Construction dowels used in Timber frame(pegs, pins, trunnels, and treenails)

Written by Michal Zajic


This paper focuses on the fasteners in timber frame joinery — known as dowels, pegs, pins, trunnels, and treenails. These connections rely entirely on wood joinery and wooden dowels to resist load. The article discusses their material, cross-section, shape, and placement.


Timber frame houses were common in early America and are enjoying renewed popularity today. The traditional timber frame is made of large sawn timbers (larger than 114 × 114 mm – 5" × 5") connected one to another by hand–fabricated joints, such as mortise and tenon. [1] Construction of such a frame involves rather sophisticated joinery, as illustrated below.

In the last ten years their popularity has increased, being widely used for residential living in the USA, Canada, and to some extent in United Kingdom and Germany.

This report highlights the significance and function of the fasteners in of timber frame joinery known as dowels, pegs, pins, trunnels, and treenails.

Hammer beam joint

Hammer beam joint

Use of dowels

Dowels should not be used as a primary load-bearing member except in rare cases of dowels in which they are specially designed and sized for shear load (gambrel roof rafters). For the most part, these pegs behave like cotter pins, doing nothing other than holding joints together. The geometry of the joint should transfer all major forces to the timbers. Dowels are usually sized about 25 mm (1") in diameter.


Pegs are driven into predrilled holes by blows from a mallet weighing from 6.8 to 9 kg (15 ~ 25 lb) [2]. When driving the peg in a friction develops between the timber and the peg, and this is what holds the pegs inside. There have been several different types of dowels developed towards increasing this frictional force.

Friction force

Predrilled holes can be made in each timber separately during the fabrication in shop or on site when the joints are assembled.


Pegs should be made of a hardwood species, ideally white oak. Other hardwoods such as maple, locust, and red oak are also suitable.

Shape and size

There is no agreement among timber–framers or even engineers as to an ideal dowel shape, it is a manner of taste. The listing varies from neatly cut octagon to accurate shaved nominal round in cross-section.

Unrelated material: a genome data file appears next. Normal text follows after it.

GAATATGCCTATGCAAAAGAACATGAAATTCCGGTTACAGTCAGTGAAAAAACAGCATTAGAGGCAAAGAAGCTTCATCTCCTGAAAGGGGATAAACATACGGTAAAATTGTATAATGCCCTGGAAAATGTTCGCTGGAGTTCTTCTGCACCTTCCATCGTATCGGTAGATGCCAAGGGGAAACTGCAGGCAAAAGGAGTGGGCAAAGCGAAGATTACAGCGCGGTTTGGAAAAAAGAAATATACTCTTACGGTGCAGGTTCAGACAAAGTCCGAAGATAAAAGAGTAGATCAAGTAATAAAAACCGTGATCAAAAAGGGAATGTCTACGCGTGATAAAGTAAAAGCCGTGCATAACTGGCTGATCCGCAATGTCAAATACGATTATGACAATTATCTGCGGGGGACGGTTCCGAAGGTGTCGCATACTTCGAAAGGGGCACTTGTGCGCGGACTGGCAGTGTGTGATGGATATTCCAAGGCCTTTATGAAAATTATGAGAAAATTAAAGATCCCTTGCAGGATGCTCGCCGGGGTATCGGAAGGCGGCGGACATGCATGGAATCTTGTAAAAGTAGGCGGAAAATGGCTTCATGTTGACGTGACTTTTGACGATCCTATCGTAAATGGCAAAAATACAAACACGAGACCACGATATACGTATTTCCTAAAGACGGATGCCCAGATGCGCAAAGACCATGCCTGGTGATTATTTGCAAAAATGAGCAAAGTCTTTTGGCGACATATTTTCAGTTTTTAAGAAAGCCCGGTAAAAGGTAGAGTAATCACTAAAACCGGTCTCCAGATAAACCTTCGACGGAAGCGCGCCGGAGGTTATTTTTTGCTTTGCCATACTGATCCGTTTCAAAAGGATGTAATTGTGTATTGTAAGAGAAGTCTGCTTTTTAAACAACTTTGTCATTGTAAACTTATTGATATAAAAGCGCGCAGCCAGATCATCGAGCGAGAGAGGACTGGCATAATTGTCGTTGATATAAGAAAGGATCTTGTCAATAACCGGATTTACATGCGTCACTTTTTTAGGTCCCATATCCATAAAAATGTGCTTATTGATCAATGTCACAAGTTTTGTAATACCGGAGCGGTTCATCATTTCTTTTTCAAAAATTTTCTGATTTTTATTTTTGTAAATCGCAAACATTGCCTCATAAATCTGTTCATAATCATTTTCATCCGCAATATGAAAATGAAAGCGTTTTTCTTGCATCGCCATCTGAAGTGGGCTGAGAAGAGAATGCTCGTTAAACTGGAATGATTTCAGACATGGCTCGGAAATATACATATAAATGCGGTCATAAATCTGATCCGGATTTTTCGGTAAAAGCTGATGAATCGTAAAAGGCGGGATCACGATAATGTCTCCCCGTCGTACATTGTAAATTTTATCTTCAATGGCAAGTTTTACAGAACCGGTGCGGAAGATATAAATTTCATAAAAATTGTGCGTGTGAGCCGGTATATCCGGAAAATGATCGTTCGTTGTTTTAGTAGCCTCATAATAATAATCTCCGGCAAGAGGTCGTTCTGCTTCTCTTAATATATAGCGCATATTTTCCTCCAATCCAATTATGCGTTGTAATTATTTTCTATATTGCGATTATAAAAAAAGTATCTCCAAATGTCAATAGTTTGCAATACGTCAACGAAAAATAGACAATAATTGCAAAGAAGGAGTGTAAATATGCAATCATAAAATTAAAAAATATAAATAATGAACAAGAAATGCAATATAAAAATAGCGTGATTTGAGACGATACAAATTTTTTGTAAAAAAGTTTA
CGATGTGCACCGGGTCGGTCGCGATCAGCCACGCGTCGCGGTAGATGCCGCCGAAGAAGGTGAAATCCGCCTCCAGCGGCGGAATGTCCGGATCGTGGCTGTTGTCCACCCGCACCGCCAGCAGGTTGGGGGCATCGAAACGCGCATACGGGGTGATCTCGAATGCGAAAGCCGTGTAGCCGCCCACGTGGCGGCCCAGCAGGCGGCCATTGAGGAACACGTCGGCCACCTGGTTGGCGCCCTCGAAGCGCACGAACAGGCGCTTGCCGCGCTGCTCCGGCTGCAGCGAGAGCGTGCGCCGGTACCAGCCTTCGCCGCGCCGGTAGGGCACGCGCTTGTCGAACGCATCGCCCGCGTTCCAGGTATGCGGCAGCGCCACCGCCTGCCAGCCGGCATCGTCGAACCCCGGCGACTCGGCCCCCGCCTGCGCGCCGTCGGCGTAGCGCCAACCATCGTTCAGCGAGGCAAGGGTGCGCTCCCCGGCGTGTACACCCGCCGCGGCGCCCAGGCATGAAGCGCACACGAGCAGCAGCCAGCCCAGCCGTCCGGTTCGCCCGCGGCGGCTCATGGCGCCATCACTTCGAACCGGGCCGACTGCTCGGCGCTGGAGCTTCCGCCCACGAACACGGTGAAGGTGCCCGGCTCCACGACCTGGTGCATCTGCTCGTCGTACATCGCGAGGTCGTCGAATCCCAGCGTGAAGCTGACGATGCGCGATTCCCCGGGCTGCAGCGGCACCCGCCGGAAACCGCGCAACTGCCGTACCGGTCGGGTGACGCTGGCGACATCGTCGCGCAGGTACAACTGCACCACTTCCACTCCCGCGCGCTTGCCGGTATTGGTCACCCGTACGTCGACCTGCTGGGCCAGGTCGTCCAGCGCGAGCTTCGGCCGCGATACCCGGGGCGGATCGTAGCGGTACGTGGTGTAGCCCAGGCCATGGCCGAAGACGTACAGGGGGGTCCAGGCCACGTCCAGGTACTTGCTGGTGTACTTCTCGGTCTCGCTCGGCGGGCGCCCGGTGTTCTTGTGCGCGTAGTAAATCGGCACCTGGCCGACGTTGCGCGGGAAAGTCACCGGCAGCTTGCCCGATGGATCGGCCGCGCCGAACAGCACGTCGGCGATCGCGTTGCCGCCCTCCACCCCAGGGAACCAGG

Another pertinent issue is profile. While many experts recommend consistent diameter the throughout entire length, the others vote for tapers of various degrees. Either way, the dowels should be tapered at least at the very end in order to avoid peg splitting when hammering in.

Several frequently used shapes

  • Well-turned, slightly oversized tapered dowels, cut and used when green, soaked in linseed oil
    well-turned peg
  • Turned, oversized pegs, cut and used when dry
    turned oversized peg
  • "Squared", cut and used when dry
    squared peg

The length of dowels depends on timber sizes and basically should be several inches longer, such a practice is very helpful in case of splitting when the dowel is cut down and driven in again. The dowels can be can be trimmed flush or left whole.


It is strongly recommended to use dowels with a straight parallel grain. When using dowels with angled or twisted grains, they become weaker (check and split) when driven in.

A minor issue with regards to grain direction is the alignment of the grain between the dowel and pinned timbers. The dowel is a little stiffer with the annual rings aligned one way, but the shrinkage is greater in the same direction. [2]

Green or dried

There has always been a question of using green or dried wood for dowels, but the answer is not so easy, though. For the cutting and rising of a timber frame building is almost exclusively used green wood and dowels made of it are tough and usually do not check or split when being driven in. On the other hand they shrink and might become loose and fall out.

By contrast, dried dowels tend to crack when driven in and do not shrink. The more the adjacent wood shrinks, the greater frictional force holds the dowel in place.

Timber frame joinery and dowels placement

“Yet, experimental tests of all–wood joints have identified several failure mechanisms that are not currently formulated within the context of the yield theory. With suitable extension of the theory and identification of material parameters of the wood fasteners, the yield model approach can be used directly for design of joints in traditional timber frame buildings.” [3]

The difficulty arises when carpenter–style joints are used to transfer tension loads. In this case, the shear, bending, and dowel bearing strength are critical to the integrity of the joint. When the full strength requirements of the NDS (National design specification for Wood Construction, USA), ÈSN 73 17 01, and EC 5 are difficult to satisfy, two main concerns need to be addressed: the tenon end edge distance and cross-grain tension in the post.


  1. FOREST PRODUCT LABORATORY, Wood handbook, 1999, U.S. Department of Agriculture, Forest Service, Forest Production Laboratory
  2. BENSON, T.: Building the timber frame house, First Fireside Edition, 1995
  3. SCHMIDT, R. J.; MACKAY, R. B., LEU, B. L., Design of Joints in Traditional Timber Frame Buildings, University of Wyoming, Laramie, WY, USA
  4. CSN 73 17 01 . Navrhovanie drevenych stavebnych konstrukcii
  5. Eurocode5

Michal Zajic, MSc

Last modified: 2014-03-20 21:08:06